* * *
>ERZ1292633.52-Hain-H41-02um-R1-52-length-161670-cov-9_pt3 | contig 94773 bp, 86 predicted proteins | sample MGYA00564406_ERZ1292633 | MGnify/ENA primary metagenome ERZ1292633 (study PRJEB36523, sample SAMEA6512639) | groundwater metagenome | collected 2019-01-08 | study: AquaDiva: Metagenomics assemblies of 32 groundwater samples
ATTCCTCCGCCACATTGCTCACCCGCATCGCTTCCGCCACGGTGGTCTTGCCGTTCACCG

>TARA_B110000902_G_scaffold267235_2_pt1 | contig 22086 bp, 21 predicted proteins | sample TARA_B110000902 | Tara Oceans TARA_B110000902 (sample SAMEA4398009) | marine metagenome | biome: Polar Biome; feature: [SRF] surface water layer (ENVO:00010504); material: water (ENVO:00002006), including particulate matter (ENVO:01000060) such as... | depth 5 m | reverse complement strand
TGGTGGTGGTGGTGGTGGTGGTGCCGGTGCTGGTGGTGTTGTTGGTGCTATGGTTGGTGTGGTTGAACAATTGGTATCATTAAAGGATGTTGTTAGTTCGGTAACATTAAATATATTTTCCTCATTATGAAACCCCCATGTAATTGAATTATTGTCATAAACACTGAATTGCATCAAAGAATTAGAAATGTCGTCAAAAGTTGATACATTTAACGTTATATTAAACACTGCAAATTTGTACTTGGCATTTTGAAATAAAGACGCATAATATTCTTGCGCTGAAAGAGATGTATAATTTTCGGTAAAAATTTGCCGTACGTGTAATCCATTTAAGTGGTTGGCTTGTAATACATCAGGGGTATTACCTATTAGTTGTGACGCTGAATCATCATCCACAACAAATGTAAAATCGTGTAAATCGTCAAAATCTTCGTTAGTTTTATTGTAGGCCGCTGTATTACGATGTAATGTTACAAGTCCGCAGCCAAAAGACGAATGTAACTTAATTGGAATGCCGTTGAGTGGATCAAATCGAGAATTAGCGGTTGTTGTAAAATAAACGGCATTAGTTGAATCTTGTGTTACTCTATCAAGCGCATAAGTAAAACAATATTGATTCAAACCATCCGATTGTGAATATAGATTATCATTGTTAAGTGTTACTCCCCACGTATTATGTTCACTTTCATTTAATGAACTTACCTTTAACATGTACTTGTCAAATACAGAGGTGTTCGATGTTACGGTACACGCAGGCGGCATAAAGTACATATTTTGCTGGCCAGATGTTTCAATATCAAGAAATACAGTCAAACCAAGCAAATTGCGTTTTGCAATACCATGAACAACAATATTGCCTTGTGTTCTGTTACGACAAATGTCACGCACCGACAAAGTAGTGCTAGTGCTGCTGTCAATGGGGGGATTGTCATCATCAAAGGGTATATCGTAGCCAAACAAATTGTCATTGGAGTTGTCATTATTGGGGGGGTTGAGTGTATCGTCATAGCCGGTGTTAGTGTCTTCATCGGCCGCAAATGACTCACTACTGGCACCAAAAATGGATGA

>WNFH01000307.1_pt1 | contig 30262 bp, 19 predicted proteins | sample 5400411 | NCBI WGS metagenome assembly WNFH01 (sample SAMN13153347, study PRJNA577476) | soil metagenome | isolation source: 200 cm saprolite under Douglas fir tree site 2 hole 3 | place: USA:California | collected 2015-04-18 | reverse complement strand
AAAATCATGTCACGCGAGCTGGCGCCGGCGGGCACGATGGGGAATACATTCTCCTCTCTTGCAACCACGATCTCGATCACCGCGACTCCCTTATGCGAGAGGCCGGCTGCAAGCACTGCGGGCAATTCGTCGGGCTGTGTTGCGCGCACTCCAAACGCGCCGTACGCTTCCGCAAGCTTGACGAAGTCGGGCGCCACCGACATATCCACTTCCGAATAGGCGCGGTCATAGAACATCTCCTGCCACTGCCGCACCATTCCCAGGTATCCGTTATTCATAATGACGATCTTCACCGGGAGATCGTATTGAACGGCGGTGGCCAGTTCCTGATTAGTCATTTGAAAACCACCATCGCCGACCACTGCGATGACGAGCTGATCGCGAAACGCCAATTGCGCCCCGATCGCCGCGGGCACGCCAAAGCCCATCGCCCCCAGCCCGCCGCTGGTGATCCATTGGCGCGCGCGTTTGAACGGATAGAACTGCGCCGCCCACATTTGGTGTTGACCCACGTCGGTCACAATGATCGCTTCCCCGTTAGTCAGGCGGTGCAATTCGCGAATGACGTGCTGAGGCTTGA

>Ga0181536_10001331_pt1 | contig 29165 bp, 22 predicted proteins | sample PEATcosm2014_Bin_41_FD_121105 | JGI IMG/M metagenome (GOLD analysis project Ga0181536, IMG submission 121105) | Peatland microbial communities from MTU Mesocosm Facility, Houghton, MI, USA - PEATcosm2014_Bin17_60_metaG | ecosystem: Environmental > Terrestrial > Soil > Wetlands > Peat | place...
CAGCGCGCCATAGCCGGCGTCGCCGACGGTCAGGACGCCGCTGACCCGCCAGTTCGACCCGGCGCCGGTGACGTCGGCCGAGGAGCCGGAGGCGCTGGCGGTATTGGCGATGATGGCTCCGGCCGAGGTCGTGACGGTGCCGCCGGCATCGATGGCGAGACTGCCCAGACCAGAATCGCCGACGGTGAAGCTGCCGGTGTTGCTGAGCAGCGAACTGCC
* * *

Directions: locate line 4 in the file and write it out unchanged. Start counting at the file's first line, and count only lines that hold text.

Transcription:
TGGTGGTGGTGGTGGTGGTGGTGCCGGTGCTGGTGGTGTTGTTGGTGCTATGGTTGGTGTGGTTGAACAATTGGTATCATTAAAGGATGTTGTTAGTTCGGTAACATTAAATATATTTTCCTCATTATGAAACCCCCATGTAATTGAATTATTGTCATAAACACTGAATTGCATCAAAGAATTAGAAATGTCGTCAAAAGTTGATACATTTAACGTTATATTAAACACTGCAAATTTGTACTTGGCATTTTGAAATAAAGACGCATAATATTCTTGCGCTGAAAGAGATGTATAATTTTCGGTAAAAATTTGCCGTACGTGTAATCCATTTAAGTGGTTGGCTTGTAATACATCAGGGGTATTACCTATTAGTTGTGACGCTGAATCATCATCCACAACAAATGTAAAATCGTGTAAATCGTCAAAATCTTCGTTAGTTTTATTGTAGGCCGCTGTATTACGATGTAATGTTACAAGTCCGCAGCCAAAAGACGAATGTAACTTAATTGGAATGCCGTTGAGTGGATCAAATCGAGAATTAGCGGTTGTTGTAAAATAAACGGCATTAGTTGAATCTTGTGTTACTCTATCAAGCGCATAAGTAAAACAATATTGATTCAAACCATCCGATTGTGAATATAGATTATCATTGTTAAGTGTTACTCCCCACGTATTATGTTCACTTTCATTTAATGAACTTACCTTTAACATGTACTTGTCAAATACAGAGGTGTTCGATGTTACGGTACACGCAGGCGGCATAAAGTACATATTTTGCTGGCCAGATGTTTCAATATCAAGAAATACAGTCAAACCAAGCAAATTGCGTTTTGCAATACCATGAACAACAATATTGCCTTGTGTTCTGTTACGACAAATGTCACGCACCGACAAAGTAGTGCTAGTGCTGCTGTCAATGGGGGGATTGTCATCATCAAAGGGTATATCGTAGCCAAACAAATTGTCATTGGAGTTGTCATTATTGGGGGGGTTGAGTGTATCGTCATAGCCGGTGTTAGTGTCTTCATCGGCCGCAAATGACTCACTACTGGCACCAAAAATGGATGA